This album of rare Romantic lieder and chamber music is one of the latest offering from Signum Classics, combining soprano voice, clarinet and piano, breathing life into these forgotten and neglected pieces.
The collection of songs celebrates the songs that were sung in homes, where ‘in every genteel home’ there was usually a piano, usually someone who sang and anyone else who could play an instrument could join in with an obbligato part. In the nineteenth century, the clarinet was becoming technically better than it had been in the past, and thanks to composers being influenced by clarinettists of their time, it was gaining popularity.
The collection itself are all lovely choices, and I enjoyed hearing the clarinet having moments throughout to shine on its own or while complimenting Elena Xanthoudakis’ vocal. This is particularly evident in ‘Die gefangene Nachtigall’ (The Captive Nightingale, from which the album is named after), where the clarinet represents the trapped nightingale dreaming of being freed from his captivity, as the song ponders on whether the nightingale will ever know freedom again.
‘Der Hirt auf dem Felsen’ (The Shepherd on the Rock), composed by Schubert as a display piece for a renowned opera singer, provides one of the highlights of the album where the clarinet has a long introductory section before the voice enters and is given the opportunity to wind through various different colours and moods. Xanthoudakis does an excellent job with this as she tells the story and is able to switch from joyful and bright to woeful, quiet and contemplative within the space of a few notes, wonderfully. The song choices suit this, where songs such as ‘Heimathlied’ (Song of Home) and ‘Seit ich ihn gesehen’ (Ever Since I Saw Him) call for reflection on the theme of home, and ‘Der Hirt und das Meerweib’ (The Shepherd and the Mermaid) demand the mermaid’s song to be as virtuosic as possible, as we hear the tale of the shepherd being lured to his fate into the waters.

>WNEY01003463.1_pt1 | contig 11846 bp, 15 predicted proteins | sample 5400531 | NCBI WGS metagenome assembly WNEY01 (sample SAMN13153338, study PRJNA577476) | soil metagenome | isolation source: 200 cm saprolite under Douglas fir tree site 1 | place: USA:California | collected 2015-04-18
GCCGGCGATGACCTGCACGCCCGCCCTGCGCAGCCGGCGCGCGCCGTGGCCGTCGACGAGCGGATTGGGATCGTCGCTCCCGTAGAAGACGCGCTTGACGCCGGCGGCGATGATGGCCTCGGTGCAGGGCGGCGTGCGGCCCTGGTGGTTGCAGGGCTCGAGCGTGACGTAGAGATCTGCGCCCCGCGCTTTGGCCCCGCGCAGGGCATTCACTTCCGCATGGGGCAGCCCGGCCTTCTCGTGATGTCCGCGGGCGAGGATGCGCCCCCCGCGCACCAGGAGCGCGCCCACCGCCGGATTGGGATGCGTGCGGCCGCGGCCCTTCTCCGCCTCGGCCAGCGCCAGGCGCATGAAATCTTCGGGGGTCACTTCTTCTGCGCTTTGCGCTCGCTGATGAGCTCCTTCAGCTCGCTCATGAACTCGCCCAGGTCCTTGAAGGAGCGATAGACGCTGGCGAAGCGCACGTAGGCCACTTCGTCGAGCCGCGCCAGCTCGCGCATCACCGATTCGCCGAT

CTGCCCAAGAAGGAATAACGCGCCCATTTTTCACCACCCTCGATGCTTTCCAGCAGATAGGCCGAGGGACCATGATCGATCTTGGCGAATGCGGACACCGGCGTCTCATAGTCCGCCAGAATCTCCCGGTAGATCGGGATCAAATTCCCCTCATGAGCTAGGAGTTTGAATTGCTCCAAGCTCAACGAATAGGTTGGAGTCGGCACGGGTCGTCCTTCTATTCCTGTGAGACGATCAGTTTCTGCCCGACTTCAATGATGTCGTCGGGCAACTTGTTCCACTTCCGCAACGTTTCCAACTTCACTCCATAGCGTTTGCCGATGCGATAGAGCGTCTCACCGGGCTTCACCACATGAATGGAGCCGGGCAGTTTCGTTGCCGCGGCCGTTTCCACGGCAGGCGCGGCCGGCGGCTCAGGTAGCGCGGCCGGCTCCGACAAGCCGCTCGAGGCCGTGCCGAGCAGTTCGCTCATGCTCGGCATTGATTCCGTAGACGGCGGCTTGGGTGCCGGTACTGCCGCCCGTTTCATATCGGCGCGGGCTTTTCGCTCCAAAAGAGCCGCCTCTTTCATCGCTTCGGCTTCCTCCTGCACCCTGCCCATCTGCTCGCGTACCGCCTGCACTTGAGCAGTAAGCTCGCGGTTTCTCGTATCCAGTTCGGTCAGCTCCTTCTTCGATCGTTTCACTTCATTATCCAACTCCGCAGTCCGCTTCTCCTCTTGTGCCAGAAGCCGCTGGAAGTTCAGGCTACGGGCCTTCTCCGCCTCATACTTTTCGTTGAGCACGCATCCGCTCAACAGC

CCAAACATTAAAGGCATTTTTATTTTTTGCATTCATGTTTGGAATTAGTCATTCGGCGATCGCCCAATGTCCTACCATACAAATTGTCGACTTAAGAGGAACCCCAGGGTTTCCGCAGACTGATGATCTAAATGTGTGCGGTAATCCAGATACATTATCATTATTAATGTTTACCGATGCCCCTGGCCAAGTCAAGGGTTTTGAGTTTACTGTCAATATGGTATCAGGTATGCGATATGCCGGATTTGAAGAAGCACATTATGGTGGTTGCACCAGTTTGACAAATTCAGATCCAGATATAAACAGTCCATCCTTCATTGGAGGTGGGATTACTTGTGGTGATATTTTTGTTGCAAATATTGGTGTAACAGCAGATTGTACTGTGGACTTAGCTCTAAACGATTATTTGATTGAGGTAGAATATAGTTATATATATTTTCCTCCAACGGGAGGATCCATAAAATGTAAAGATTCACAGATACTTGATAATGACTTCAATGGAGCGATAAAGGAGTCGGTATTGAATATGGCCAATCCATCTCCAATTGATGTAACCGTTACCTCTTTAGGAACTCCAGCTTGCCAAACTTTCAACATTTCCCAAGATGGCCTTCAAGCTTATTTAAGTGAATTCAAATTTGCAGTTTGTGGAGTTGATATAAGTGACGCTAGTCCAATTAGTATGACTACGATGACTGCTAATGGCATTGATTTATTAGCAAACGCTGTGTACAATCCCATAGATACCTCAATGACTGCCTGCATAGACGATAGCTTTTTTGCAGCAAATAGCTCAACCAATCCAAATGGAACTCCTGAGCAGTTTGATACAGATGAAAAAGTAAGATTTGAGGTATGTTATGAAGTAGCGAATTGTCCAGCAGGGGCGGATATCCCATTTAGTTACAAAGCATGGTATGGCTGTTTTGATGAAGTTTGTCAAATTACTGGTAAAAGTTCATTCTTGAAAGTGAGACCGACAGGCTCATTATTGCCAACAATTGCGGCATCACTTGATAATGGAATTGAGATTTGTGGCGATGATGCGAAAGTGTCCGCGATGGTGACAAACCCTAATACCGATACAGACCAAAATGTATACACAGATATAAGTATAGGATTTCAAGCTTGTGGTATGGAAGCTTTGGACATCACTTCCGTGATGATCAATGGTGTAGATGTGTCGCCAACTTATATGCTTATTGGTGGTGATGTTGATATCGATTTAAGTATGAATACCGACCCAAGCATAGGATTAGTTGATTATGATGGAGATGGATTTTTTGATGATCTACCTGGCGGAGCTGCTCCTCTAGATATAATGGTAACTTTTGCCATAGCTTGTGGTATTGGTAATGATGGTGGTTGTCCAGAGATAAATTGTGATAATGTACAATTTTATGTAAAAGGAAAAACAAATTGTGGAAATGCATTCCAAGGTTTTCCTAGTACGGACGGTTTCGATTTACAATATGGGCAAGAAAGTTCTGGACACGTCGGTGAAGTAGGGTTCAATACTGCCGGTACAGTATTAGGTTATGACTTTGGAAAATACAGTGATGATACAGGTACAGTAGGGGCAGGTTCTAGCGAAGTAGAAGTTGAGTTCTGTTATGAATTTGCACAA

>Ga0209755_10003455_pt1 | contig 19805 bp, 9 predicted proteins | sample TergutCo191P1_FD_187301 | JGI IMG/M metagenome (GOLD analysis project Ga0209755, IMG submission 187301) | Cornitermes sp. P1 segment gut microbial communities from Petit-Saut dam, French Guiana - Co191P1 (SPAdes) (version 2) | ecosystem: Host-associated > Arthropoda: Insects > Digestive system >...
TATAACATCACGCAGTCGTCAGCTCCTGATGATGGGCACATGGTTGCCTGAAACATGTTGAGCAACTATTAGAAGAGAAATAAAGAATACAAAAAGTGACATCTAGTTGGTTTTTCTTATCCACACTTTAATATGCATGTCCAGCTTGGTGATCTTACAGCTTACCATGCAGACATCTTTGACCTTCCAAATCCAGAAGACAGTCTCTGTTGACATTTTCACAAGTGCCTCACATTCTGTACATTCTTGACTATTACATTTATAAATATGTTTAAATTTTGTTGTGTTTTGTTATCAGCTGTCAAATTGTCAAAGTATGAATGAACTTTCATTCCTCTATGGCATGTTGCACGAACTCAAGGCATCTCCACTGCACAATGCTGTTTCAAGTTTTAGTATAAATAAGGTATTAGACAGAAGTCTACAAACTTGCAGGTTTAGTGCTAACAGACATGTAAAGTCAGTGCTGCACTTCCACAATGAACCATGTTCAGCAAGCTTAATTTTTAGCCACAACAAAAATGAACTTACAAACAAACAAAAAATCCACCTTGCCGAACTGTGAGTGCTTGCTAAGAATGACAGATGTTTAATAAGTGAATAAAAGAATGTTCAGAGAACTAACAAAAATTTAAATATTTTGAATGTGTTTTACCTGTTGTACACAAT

This is an album which I was intrigued to listen to, mainly for the combination of clarinet, voice and piano which I did enjoy. Xanthoudakis’ voice throughout is exceptional, and masters the intricacies of the atmospheric changes in each ‘story’ within the pieces. If you are someone who likes Romantic works and would like to hear some lost gems, then this is definitely something for you.
I started writing for NE:MM back in 2013, after spending a happy three years living in Newcastle and graduating from a music degree at Newcastle University, studying all sorts of music from rock, to music in the Holocaust, to classical music. After this I moved to Manchester to do a postgraduate teaching degree and I'm now working in the Highlands, teaching woodwind instruments in various schools.
I love all sorts of music, but you'll mainly find me in the classical section of the blog writing reviews on new releases.
Latest posts by Emma Longmuir (see all)
- Gumboots – David Bruce | Clarinet Quintet – Brahms - May 11, 2016
- The Captive Nightingale – Elena Xanthoudakis - March 3, 2016
- Scriabin/Mussorgsky – Alessio Bax - August 25, 2015